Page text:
OCD Symptoms Checklist

Katelyn Hagerty

Reviewed by Katelyn Hagerty, FNP

Written by Rachel Sacks

Published 08/16/2022

Updated 08/17/2022

We all have the tendency to overthink and over-worry about things in our life. It’s a common human trait, and we all worry about things like relationships, work, or social interactions. 

But there’s a difference between being a little worried about your work presentation and letting anxiety affect getting the presentation done. And when that worry affects your behaviors in your daily life, you could have obsessive-compulsive disorder, or OCD.

Obsessive-compulsive disorder affects up to 3 percent of adults in the U.S., and many have obsessive thoughts that consume much of their time each day.

Consider this a useful OCD symptoms checklist as we go over what this disorder actually is, as well as the symptoms of obsessive-compulsive disorder.

OCD is a common and chronic disorder characterized by recurring thoughts and fears that lead to compulsive or repetitive behaviors.

Obsessive-compulsive disorder can often be described as compulsive behaviors that result from intrusive or uncontrollable thoughts — together, these compulsives and thoughts impact your quality of life and cause distress.

OCD is a type of anxiety disorder, and as many as 30 percent of people with obsessive-compulsive disorder may also experience generalized anxiety disorder.

While excessive worry is a common symptom of both, the difference between these two disorders is where the worry and anxiety come from and how they’re dealt with.

Our guide on the difference between OCD and anxiety goes into more detail to help you determine which you may have.

The exact causes of obsessive-compulsive disorder are unknown, but multiple controlled studies have shown that genetics can play a role.

Imaging studies of the brain have also shown differences in brain structure in those with OCD versus people without OCD, although the reason why is still unclear.

Some evidence suggests that OCD may be related to how your brain responds to the neurotransmitter serotonin, which regulates mood, appetite and sleep, among other important body functions.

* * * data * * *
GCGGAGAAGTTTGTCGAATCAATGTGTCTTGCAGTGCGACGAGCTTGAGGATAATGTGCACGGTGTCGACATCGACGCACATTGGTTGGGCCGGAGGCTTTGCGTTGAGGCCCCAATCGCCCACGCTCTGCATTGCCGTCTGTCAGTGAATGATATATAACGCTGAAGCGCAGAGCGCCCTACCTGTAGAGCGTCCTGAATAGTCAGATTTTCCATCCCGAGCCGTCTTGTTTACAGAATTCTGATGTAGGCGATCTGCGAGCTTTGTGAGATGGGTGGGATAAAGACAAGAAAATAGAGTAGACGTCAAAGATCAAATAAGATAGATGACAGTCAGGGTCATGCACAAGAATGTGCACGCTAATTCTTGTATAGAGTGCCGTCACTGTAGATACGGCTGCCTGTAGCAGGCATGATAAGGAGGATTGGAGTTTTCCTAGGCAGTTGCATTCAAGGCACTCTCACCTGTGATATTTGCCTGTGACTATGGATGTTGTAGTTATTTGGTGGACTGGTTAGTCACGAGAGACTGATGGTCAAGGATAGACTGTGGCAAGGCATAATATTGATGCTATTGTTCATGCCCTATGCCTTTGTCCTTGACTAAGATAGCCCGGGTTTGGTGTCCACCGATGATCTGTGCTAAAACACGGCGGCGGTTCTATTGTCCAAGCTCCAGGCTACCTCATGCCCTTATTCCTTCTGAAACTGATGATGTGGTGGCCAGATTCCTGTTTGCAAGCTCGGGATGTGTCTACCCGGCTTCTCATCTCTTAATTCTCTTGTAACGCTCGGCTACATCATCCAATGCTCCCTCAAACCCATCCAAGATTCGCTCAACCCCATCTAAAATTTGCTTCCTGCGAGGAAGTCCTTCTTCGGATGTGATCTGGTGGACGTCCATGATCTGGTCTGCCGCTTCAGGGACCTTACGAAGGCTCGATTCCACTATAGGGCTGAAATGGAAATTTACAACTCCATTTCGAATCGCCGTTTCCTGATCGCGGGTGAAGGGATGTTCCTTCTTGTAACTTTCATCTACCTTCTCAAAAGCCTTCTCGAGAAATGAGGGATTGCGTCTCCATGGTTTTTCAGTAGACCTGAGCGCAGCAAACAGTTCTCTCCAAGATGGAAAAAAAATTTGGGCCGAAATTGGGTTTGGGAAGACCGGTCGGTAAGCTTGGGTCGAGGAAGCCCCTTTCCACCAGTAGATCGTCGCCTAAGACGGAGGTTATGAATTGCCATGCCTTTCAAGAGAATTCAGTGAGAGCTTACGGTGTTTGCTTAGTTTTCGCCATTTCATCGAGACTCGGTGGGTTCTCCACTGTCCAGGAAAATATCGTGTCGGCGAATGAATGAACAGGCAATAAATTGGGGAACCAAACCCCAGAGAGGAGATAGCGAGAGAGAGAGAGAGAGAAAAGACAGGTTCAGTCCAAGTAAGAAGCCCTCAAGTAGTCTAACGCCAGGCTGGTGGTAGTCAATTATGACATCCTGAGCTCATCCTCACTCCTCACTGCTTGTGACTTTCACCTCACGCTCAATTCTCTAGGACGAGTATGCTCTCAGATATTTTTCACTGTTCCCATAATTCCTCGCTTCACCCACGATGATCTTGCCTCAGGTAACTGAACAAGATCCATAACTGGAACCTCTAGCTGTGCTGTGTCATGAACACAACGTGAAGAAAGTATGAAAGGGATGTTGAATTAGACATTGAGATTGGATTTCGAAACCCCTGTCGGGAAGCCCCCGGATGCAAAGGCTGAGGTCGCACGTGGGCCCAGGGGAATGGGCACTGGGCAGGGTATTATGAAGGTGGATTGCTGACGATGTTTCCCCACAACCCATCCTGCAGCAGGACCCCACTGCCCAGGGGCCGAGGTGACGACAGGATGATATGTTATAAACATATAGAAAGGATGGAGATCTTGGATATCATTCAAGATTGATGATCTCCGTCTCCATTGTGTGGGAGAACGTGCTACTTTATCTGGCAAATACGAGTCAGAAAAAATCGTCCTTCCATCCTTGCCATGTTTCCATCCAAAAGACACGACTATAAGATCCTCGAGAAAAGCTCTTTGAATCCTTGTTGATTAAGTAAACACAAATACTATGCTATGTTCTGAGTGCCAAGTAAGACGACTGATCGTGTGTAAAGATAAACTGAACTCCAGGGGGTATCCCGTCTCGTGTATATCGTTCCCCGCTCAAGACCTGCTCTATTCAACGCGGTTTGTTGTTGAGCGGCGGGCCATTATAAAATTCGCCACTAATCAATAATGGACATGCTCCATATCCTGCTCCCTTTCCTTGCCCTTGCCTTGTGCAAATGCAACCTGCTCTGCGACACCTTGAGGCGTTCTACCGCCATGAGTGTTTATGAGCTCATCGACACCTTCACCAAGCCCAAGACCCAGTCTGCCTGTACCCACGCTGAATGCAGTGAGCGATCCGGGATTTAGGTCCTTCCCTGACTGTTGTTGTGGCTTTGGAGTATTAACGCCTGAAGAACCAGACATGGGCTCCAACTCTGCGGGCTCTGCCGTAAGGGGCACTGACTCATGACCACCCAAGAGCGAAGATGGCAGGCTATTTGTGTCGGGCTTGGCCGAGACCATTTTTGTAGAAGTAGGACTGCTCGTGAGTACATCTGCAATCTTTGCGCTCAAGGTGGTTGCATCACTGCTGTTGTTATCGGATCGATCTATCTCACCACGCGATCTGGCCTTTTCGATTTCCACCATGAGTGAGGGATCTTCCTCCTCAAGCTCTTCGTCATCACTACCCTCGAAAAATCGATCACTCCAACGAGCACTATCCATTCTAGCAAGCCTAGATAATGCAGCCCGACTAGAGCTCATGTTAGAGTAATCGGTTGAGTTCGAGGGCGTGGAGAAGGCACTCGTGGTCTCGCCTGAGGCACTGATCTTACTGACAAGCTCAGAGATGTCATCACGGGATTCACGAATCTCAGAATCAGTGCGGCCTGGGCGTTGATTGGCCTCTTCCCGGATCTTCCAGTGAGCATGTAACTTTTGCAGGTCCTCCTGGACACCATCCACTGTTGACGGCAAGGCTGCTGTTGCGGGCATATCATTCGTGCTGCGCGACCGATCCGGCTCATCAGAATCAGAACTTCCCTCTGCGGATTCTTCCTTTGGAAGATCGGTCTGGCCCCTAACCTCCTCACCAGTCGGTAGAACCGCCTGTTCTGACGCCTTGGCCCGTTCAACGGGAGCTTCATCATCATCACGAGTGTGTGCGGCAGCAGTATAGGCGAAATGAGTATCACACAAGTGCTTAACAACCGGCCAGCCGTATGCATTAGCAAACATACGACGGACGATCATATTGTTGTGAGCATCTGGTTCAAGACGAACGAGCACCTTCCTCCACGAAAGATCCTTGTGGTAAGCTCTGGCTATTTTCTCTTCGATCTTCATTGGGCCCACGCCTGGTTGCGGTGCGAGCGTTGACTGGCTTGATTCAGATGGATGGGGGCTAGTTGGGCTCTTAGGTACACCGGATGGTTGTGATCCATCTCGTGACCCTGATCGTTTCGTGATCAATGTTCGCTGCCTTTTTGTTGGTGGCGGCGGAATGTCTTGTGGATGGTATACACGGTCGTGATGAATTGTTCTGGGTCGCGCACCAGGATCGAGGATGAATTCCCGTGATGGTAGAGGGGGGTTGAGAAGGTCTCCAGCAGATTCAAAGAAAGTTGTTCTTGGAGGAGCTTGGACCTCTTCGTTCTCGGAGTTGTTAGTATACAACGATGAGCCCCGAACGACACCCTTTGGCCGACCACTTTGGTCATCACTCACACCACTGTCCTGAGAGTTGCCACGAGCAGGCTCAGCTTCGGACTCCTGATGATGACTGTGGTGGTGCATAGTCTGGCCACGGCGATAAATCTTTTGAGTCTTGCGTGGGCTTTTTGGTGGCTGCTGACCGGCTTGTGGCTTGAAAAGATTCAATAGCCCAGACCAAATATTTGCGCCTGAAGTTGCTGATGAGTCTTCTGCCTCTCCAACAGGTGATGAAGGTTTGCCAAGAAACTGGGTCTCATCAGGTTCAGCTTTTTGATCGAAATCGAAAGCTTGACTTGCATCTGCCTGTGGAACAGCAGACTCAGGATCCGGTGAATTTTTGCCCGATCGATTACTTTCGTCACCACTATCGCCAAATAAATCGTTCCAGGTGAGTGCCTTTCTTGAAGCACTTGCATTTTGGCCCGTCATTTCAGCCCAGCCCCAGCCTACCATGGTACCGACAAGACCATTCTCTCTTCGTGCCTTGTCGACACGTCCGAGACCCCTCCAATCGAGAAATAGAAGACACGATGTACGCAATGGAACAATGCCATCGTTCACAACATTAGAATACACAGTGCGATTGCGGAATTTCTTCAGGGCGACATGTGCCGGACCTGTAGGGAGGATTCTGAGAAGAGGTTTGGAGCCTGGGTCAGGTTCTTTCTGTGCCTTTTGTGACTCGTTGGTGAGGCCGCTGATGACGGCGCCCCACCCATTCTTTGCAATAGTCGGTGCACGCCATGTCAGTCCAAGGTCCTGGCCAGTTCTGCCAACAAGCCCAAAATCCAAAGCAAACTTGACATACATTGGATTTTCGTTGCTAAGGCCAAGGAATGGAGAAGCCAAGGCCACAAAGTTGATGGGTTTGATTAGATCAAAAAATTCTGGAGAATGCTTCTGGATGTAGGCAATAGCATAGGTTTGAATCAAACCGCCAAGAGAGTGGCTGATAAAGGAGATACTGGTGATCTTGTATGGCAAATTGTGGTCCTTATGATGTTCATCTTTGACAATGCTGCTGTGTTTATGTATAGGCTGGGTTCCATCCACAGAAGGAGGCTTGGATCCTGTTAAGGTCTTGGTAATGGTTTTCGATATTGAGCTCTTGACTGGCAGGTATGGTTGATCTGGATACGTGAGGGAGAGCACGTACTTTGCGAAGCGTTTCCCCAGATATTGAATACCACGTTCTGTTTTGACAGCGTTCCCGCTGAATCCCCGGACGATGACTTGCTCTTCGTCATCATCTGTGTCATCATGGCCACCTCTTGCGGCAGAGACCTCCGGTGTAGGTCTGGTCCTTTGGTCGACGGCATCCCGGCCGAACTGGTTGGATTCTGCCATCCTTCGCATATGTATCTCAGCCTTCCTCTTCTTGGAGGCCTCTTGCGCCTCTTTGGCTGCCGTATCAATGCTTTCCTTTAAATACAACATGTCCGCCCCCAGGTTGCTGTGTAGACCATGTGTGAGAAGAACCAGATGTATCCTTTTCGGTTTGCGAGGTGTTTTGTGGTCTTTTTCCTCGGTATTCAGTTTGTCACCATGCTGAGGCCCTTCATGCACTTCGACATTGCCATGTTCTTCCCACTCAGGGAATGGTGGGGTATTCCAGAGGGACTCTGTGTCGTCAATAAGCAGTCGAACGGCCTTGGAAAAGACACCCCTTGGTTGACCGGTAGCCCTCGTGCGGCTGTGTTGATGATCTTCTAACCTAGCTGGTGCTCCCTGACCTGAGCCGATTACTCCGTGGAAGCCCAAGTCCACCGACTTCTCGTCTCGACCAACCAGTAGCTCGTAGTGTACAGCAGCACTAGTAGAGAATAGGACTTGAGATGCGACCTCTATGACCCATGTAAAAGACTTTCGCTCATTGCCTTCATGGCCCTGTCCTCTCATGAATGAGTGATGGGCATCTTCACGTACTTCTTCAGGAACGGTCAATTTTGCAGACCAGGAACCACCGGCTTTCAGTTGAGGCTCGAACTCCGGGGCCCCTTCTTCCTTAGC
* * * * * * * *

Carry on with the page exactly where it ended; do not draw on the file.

The difference between obsessive-compulsive disorder and everyday worrying is the amount of time spent on worrying thoughts and if they result in repetitive behaviors.

Many people may check twice to make sure they locked the front door or wear a lucky shirt for an exam. But for those diagnosed with OCD, these rituals or habits aren’t a matter of personal choice. Instead, these actions are compulsions that interfere with daily life.

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Obsessive-compulsive disorder has many symptoms. The two main obsessive-compulsive symptoms in adults are obsessions and compulsions. Those with OCD can have obsessions, compulsions or both.

Obsessions are repeated thoughts or urges that cause anxiety. These can include:

  • Fear of germs or contamination

  • Desiring things in perfect order

  • Fear of saying something offensive

  • Explicit sexual or violent thoughts

  • Harmful thoughts towards yourself or others

  • Questioning your sexual orientation or desires

  • Worrying about the health and safety of yourself or your loved ones

  • Intrusive images, words or sounds

Compulsions are repetitive behaviors that someone with OCD feels they need to do because of obsessive thoughts. Some common compulsions can be:

  • Excessive cleaning or hand washing

  • Arranging things in a precise way

  • Compulsive counting

  • Touching something a certain number of times

  • Seeking reassurance from others

  • Repeating specific phrases

  • Mentally going over your actions to make sure you haven’t harmed anyone

  • Hiding objects you could use to harm yourself or others

Those with OCD may recognize their obsessive thoughts as illogical or unlikely to happen but still act on their compulsions to find temporary relief from the anxiety or stress caused by the thoughts. They don’t find joy in performing these compulsions and may spend over an hour at a time on their worrying thoughts.

OCD symptoms aren’t typically short-lasting or fleeting — they often take up a significant part of your day-to-day life.

OCD can appear in different ways and while there are no official classifications, research suggests four main categories of OCD, based on symptoms. These four types are:

  • Cleaning and contamination. This type of OCD may involve a persistent worry about germs or sickness, fear of exposure to contamination, compulsion to clean contaminated items or specific cleaning rituals.

  • Forbidden thoughts and impulses. Symptoms can involve frequent intrusive thoughts that are sexual or violent in nature, guilt or shame about your thoughts, persistent questioning of your sexual interests or orientation, persistent feelings of responsibility for causing bad things to happen, mental rituals to cancel out your thoughts and more.